Detailed evidence has been accumulating that at least one chain reaction occurs during the coagulation of blood. Both the metamorphosis of platelets and the development of thrombokinase appear to be involved. The autocatalytic effect may serve a function in making possible the growth of a hemostatic plug. It also offers advantages in the physiologic control of the clotting mechanism. It is likely that the chain reaction occurs in most instances where a thrombus forms, and plays some part in its propagation.
The chain reaction is a potentially explosive phenomenon which demands an adequate countermechanism. With materials derived from blood, reactions have long since been demonstrated which can reduce thrombokinase activity, inactivate thrombin and liquefy fibrin. These reactions may help to maintain the fluidity of the circulating blood by removing the products of smoldering clotting reactions.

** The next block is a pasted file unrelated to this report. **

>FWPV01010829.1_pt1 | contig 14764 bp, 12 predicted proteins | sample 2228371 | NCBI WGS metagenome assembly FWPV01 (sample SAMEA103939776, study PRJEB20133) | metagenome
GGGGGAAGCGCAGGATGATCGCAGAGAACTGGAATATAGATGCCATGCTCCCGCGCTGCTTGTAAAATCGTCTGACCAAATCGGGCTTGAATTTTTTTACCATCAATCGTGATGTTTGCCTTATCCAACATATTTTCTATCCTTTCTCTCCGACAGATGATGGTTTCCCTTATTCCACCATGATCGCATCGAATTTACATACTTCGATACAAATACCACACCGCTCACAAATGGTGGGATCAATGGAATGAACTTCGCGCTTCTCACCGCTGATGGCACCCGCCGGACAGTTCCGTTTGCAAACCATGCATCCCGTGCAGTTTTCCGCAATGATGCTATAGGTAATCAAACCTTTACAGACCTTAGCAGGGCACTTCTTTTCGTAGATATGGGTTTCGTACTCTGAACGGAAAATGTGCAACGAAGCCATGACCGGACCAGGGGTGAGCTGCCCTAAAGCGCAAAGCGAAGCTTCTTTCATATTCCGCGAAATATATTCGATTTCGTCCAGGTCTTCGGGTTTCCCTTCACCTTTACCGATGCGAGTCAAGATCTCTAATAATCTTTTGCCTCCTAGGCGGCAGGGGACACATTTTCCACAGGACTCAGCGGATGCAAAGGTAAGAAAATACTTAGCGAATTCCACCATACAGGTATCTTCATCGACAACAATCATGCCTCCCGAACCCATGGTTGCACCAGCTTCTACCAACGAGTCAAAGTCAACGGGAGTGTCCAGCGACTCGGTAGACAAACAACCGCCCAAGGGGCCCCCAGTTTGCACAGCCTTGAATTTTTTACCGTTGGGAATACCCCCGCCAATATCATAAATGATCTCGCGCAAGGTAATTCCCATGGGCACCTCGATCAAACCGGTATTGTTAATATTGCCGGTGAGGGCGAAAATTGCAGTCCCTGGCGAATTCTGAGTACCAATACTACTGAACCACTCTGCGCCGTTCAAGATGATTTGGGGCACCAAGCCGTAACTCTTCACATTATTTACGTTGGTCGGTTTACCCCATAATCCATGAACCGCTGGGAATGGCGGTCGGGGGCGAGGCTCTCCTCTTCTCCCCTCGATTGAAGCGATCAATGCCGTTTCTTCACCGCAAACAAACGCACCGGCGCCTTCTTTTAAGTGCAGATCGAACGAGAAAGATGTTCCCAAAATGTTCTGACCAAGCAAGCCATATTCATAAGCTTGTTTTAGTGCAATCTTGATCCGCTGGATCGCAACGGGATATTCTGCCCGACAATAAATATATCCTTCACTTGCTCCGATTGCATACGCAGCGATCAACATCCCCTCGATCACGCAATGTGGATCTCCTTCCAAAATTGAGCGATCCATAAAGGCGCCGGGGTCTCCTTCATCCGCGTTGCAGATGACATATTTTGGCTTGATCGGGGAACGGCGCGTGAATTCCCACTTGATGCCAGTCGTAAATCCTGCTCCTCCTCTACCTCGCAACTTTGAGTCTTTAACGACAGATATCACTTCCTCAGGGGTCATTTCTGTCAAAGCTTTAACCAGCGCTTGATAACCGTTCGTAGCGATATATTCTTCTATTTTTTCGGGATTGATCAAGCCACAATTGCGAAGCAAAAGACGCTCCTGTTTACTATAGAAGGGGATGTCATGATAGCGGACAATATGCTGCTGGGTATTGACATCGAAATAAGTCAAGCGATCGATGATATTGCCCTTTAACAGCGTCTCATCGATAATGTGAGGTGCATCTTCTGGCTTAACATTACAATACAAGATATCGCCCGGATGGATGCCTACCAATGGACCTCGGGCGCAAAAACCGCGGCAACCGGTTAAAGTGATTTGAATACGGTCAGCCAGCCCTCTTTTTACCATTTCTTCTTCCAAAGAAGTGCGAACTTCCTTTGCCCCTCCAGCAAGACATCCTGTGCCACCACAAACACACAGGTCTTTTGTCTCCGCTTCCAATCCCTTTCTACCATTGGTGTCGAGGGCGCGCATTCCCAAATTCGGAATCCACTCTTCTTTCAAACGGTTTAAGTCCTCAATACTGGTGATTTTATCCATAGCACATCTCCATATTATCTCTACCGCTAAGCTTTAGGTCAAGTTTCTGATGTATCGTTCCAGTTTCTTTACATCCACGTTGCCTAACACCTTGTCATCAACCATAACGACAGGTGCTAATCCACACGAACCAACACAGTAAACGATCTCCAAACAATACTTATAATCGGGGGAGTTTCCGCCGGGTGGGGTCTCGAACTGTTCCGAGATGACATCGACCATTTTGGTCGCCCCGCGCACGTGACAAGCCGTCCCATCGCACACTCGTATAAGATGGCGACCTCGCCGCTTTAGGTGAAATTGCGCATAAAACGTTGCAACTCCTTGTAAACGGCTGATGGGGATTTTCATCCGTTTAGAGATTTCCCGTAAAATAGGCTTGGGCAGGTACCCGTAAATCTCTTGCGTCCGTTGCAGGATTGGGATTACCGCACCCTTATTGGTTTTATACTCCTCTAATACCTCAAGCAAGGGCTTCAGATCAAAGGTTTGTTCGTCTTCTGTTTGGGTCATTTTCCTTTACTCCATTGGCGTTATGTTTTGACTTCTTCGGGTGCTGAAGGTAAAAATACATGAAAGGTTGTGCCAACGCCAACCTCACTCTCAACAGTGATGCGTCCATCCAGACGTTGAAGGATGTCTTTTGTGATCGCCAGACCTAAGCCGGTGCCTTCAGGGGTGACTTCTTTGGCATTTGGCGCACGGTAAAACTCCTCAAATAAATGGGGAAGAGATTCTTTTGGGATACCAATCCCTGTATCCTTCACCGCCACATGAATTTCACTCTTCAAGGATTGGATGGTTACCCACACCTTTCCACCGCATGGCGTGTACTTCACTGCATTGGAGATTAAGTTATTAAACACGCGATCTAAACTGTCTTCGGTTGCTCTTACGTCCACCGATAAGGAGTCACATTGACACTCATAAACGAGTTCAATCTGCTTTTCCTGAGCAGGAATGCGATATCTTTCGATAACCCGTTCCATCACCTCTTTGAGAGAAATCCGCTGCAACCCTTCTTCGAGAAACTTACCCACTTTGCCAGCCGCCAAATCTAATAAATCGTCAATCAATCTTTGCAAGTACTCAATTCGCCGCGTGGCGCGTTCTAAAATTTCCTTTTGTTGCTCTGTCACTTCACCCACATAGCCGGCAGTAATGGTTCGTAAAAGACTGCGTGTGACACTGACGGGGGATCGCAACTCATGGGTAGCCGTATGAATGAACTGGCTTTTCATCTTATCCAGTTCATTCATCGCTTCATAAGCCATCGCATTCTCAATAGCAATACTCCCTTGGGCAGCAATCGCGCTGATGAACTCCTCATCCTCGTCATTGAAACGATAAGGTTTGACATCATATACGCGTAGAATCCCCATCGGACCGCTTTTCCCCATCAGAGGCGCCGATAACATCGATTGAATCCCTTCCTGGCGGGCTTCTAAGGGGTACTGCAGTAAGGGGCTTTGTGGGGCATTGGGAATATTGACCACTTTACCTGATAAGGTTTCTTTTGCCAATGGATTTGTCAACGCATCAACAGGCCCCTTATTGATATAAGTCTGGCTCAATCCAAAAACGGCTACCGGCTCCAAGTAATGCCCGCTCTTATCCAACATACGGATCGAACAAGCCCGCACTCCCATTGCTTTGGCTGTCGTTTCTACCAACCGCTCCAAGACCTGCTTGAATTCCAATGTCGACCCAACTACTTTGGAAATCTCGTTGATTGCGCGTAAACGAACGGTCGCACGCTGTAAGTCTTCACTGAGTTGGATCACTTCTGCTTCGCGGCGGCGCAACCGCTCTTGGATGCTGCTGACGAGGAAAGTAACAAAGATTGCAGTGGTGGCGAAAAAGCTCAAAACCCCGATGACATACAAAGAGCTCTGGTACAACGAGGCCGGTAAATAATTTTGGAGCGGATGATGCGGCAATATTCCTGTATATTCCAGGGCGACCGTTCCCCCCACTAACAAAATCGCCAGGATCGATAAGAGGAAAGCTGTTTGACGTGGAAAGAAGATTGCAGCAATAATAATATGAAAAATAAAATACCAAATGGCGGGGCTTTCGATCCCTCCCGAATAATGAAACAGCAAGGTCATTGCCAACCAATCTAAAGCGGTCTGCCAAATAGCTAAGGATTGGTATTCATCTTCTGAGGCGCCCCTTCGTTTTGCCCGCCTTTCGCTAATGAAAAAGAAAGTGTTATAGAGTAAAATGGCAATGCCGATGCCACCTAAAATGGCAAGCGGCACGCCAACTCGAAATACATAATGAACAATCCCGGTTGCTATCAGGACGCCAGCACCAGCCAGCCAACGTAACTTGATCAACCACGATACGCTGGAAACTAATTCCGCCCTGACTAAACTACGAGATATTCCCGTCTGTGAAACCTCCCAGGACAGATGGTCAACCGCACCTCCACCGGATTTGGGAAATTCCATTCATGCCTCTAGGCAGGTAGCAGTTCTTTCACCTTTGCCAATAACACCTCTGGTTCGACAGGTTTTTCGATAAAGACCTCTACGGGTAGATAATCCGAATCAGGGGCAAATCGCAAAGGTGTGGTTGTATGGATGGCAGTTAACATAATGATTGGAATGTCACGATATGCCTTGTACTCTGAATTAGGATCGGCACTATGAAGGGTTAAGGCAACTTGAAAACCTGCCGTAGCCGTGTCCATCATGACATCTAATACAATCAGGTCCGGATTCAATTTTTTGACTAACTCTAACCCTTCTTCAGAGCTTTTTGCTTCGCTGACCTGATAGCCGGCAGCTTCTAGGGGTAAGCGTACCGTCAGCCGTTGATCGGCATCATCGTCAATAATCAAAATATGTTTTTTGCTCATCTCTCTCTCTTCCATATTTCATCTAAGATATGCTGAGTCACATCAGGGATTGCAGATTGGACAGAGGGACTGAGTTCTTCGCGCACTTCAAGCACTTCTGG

Such effects could help to delimit the growth of a hemostatic plug, or to end the propagation of a thrombus.
While it is now possible to correlate in this way the data on blood coagulation with present knowledge of hemostasis and thrombosis, critical gaps in our understanding still remain.